One of the neglected areas of my ongoing Geekonomic Stimulus Plan is the necessity for me to sell you some computers. Honestly, my company doesn’t make much profit on hardware but what I do make would certainly pay for the gas to operate the sailboat that I don’t have yet. I’m not much of a sailor, you see, so any sailboat I purchase must necessarily have a motor on it that will take me from point A to B. Blowing on the sail looks like too much work.
To that end, I found an interesting bit of news in one my favorite magazines, Popular Science. UCLA (that’s a little college out west that grows liberals for a living) announced the results of a study that reveals that using a computer is healthy for the brain – especially so in middle-age and older folks. I’ll quote some of the info directly from UCLA’s own newsroom not only because it’s so interesting but also because I don’t feel like typing today.
The article states, “UCLA scientists have found that for computer-savvy middle-aged and older adults, searching the Internet triggers key centers in the brain that control decision-making and complex reasoning. The findings demonstrate that Web search activity may help stimulate and possibly improve brain function.”
The article goes on to say, "’The study results indicate that (using a personal computer) may have physiological effects and potential benefits for middle-aged and older adults,’" said principal investigator Dr. Gary Small, a professor of Neuroscience and Human Behavior at UCLA. "’Internet searching engages complicated brain activity, which may help exercise and improve brain function.’"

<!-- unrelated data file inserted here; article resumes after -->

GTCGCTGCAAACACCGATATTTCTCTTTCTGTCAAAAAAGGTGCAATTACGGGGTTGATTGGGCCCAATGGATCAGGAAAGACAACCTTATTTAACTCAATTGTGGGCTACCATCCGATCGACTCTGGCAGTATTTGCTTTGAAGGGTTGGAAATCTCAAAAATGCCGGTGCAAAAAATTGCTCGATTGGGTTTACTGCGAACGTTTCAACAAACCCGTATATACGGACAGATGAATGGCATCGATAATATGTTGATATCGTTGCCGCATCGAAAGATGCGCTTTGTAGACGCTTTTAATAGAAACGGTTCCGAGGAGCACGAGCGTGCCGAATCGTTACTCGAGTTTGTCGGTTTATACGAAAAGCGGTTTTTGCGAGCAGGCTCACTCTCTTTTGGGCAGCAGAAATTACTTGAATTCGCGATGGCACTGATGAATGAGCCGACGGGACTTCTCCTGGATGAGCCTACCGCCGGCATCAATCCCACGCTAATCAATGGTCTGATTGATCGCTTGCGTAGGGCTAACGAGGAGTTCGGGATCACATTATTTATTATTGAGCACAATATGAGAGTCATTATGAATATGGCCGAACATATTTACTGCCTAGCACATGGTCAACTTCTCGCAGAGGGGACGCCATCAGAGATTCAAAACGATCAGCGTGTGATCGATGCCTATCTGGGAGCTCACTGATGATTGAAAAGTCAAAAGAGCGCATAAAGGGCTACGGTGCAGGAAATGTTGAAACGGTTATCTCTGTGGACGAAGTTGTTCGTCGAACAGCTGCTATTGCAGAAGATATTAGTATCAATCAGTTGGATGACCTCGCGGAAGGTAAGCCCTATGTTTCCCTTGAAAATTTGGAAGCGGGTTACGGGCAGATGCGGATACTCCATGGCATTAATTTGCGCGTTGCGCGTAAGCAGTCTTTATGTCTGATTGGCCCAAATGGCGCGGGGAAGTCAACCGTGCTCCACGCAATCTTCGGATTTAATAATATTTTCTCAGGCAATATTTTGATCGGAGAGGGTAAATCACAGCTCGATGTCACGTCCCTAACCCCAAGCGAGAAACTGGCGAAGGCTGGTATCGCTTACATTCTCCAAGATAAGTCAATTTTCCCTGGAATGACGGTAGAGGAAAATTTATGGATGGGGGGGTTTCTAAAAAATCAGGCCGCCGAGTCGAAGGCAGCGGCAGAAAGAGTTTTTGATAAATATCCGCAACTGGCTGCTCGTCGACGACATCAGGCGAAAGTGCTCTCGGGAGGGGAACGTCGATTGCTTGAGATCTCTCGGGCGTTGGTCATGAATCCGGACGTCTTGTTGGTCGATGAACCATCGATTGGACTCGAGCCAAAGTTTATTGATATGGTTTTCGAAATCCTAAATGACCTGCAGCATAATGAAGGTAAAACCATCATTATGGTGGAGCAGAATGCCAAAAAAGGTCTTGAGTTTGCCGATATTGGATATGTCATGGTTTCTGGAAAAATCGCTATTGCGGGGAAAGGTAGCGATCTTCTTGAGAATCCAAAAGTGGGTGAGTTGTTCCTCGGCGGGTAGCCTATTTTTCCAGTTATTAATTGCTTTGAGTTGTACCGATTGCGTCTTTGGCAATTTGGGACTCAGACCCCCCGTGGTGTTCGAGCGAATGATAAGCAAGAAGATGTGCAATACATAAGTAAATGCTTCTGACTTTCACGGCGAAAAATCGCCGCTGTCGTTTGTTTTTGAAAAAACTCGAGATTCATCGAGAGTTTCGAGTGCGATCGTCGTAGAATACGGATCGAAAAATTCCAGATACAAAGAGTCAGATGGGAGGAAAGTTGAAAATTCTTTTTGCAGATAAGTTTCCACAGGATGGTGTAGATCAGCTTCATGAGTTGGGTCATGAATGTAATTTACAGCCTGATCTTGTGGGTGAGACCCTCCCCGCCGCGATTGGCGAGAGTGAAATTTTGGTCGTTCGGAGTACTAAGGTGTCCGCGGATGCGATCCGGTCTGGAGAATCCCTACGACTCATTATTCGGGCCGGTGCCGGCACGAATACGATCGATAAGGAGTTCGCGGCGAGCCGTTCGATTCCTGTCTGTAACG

The article goes on to state that as the brain ages, a number of structural and functional changes occur, including atrophy, reductions in cell activity, and increases in deposits of plaques and tau tangles associated with Alzheimer’s and other cognitive disorders. The study suggests that pursuing activities that keep the mind engaged may help preserve brain health and improve cognitive ability.
In the old days, these include games such as crossword puzzles, but the researchers (using a functional magnetic resonance imaging (fMRI) machine) found that sitting in front of the computer performing internet searches registered activity in the frontal, temporal and cingulate areas of the brain, which control decision-making and complex reasoning and emotions such as optimism or pessimism.
The study revealed that simply reading can improve brain function but the actually performing internet searches showed much more pronounced effect on brain activity. It even found that as beginners learn how to properly search for information, the activity becomes more and more pronounced.
The most important thing that I got out of this was the fact that, unlike television, watching the internet will not turn you into a drooling idiot. That fact removes one of the last reasons for not buying a computer. By the way, my company sells new and used ones that will easily fit into all budgets so you have no excuse. I think I’ll even try out a new company slogan, “Don’t me stupid! Buy a computer from me!” What do you think?